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Discussion Starter · #1 ·
One and a half month ago I caught a swarm, and the queen started laying on drawn foundation. I left the bees on their own for the last month, and when I checked them last week, I saw about the same amount of bees (2 1/2 deep frames). When I pulled the middle frame out, I saw 3 very long queen cells in the middle of the frames. I've never seen so long cells before. A beekeeper friend suggested that maybe the queen has failed, or there are laying workers who lay drones, and the bees are trying to raise one of them into a queen. Of course, they will not succeed. The question is this: how can I tell if these queen cells are of a queen, or of a drone? I have given them 2 frames of capped brood to boost their numbers up.
Thanks a lot,
Stavros
 

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I had a laying worker hive and they never tried making a queen from the brood as they were happy with what they thought was good brood. Obviously that wasn't the case. I would say if you had a queen, they are probably superceding her....but thats my guess.
 

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>A beekeeper friend suggested that maybe the queen has failed, or there are laying workers who lay drones, and the bees are trying to raise one of them into a queen . . .

1. It is possible your queen IS failing . . . that could cause the bees to raise a new queen.

2. When a hive has "laying workers", because hive has BEEN queenless for a while, the unfertilized workers lay eggs that develop ONLY into dones. The eggs are laid in "regular" EXISTING worker cells. Not in anything that looks like a queen cells.
 

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Discussion Starter · #5 ·
Thanks for your replies. Let me see if I get this right. Suppose a hive goes queenless for a while, or the queen is failing, and a laying worker starts laying drone eggs. Do the bees try to raise some of the drone eggs into a queen, using longer than usual queen-cells? Thanks a lot,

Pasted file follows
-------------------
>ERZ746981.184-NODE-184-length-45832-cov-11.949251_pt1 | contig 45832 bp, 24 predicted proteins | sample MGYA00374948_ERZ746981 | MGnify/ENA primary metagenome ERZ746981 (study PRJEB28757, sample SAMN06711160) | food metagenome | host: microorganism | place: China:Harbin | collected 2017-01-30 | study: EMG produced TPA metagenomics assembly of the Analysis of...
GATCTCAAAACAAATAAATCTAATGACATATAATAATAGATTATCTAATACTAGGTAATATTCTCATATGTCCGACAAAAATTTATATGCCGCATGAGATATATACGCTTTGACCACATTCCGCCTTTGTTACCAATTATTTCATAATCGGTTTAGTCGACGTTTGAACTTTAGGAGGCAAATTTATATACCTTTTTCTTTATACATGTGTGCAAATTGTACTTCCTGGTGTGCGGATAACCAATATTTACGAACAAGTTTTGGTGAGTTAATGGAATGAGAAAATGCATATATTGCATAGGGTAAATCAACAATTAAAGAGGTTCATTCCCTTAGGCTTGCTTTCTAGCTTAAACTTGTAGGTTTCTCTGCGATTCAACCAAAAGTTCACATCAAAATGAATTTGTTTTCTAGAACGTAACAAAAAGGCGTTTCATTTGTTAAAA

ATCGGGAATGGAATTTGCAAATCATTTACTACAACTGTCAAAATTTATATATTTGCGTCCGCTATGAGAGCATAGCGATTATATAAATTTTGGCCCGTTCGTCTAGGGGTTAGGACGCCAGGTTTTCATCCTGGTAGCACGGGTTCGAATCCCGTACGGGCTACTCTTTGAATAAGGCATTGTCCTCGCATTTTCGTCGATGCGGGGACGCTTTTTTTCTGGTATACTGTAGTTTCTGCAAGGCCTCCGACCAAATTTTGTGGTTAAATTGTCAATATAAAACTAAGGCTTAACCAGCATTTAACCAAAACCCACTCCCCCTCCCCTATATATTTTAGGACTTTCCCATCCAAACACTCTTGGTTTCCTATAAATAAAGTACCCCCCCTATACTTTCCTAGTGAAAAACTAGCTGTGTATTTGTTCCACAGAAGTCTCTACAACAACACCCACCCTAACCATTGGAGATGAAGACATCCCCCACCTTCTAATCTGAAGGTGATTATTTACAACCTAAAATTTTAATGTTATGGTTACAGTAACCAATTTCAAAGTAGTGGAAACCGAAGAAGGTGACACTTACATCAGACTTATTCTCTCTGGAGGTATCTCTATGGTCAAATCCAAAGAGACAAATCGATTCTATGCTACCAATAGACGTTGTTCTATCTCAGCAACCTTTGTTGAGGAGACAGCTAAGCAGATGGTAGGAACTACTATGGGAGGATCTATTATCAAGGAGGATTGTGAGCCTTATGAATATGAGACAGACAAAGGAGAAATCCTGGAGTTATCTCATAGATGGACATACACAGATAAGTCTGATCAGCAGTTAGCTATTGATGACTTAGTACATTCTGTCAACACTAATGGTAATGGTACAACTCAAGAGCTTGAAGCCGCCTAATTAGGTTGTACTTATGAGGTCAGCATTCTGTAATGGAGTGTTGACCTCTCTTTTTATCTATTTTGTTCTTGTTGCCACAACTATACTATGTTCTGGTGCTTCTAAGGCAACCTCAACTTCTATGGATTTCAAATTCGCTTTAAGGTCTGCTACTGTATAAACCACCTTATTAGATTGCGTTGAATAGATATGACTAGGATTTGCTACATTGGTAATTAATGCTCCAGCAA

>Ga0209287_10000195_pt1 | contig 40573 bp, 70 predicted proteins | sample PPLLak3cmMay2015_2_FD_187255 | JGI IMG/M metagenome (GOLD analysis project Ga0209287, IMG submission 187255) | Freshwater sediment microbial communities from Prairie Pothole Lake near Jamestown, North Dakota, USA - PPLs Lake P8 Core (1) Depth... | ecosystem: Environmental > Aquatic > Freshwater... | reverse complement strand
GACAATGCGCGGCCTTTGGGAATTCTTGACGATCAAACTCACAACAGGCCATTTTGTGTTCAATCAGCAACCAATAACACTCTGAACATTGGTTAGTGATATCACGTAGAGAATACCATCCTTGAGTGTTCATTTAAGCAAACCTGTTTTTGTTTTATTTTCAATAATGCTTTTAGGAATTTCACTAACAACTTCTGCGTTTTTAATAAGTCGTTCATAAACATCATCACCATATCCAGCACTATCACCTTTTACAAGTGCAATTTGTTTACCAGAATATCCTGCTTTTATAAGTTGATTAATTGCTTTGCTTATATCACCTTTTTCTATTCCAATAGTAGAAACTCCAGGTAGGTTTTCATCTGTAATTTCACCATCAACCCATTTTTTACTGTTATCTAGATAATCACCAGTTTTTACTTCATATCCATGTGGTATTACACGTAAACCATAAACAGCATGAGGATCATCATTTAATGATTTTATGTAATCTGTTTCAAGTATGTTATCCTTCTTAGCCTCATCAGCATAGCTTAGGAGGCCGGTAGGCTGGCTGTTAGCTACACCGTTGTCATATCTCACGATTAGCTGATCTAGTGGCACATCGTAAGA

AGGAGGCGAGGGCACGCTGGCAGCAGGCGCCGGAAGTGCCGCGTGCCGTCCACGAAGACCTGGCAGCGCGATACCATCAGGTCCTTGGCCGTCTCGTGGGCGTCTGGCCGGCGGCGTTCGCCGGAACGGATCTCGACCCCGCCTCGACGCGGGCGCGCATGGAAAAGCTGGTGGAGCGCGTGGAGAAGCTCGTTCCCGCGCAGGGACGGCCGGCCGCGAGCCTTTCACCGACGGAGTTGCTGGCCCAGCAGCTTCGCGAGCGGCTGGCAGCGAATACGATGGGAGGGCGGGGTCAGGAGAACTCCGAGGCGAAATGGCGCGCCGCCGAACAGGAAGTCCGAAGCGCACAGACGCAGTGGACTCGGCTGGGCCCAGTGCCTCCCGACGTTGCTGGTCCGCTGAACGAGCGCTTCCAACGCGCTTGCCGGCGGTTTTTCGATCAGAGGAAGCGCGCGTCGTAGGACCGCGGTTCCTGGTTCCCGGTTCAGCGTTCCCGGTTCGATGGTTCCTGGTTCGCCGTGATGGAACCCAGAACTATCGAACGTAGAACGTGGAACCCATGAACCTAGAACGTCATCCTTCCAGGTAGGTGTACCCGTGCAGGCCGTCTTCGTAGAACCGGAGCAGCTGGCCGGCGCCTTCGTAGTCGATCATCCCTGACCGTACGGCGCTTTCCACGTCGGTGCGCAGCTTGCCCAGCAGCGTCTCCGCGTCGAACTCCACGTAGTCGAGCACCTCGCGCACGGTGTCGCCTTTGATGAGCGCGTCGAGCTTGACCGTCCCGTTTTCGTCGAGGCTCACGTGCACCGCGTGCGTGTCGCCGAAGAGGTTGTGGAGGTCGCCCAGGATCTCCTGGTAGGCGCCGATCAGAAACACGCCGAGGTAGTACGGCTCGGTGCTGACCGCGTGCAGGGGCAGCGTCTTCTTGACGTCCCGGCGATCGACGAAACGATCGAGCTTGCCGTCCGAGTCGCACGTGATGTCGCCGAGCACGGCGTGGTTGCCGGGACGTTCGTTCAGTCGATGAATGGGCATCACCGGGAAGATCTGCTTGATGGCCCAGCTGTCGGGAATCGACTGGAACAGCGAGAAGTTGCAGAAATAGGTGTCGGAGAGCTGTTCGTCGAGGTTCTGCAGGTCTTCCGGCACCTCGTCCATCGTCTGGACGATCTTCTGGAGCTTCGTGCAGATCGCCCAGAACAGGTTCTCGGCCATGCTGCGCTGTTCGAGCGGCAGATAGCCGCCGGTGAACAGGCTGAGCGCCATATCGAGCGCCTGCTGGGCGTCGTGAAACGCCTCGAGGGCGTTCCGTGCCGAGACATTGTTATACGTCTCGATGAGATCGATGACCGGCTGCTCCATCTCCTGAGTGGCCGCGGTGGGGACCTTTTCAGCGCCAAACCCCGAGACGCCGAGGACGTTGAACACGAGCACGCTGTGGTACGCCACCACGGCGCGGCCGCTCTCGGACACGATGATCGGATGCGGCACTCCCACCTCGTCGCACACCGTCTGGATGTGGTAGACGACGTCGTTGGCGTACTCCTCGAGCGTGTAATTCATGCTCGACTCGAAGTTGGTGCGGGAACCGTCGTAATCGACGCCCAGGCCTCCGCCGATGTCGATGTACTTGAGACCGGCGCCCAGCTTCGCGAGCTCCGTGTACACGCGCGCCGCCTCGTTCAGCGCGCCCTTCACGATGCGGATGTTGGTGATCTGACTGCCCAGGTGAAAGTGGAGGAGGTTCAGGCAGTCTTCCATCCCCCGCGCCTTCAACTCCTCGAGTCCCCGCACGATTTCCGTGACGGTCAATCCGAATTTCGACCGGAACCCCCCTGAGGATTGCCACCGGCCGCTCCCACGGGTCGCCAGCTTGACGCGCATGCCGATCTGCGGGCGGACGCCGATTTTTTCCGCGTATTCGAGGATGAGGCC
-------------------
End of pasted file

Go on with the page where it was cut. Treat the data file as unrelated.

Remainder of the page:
Stavros
 

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Bees do NOT use drone eggs for making queens.

When unfertilized eggs are laid (by failing queen or by laying workers) in worker-size cells, the larger-than-worker drone pupa cause the cappings to be raised (cell height is increased because drone is larger). Some say they look like "bullets".
 

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Not the xpert here but I've had a few laying workers hives. If there is a laying worker,,there will patchy spots of drone brood when capped looks like a 22 bullet..raised not flat. Eggs will not be all the way down in the cell and often multiple eggs. If you do not see those indications,,,I'm betting those are queen cells. I would give it some time and let them hatch,,,,you really have nothing to loose at this point IMO

Rick SoMd
 

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Bees do NOT use drone eggs for making queens.

When unfertilized eggs are laid (by failing queen or by laying workers) in worker-size cells, the larger-than-worker drone pupa cause the cappings to be raised (cell height is increased because drone is larger). Some say they look like "bullets".
It's true that most unfertilized eggs laid by laying workers, in worker cells are raised into small drones with extended, bullet-shaped cappings. Though every once in awhile I've had laying worker colonies create a few emergency queen cells from the drone larva produced by laying worker eggs. I have verified this by opening the queen cells to find drone pupa. If left alone I find that these queen cells with drone larva/pupa are usually aborted before the drones mature, so I've never had mature drones raised in queen cells.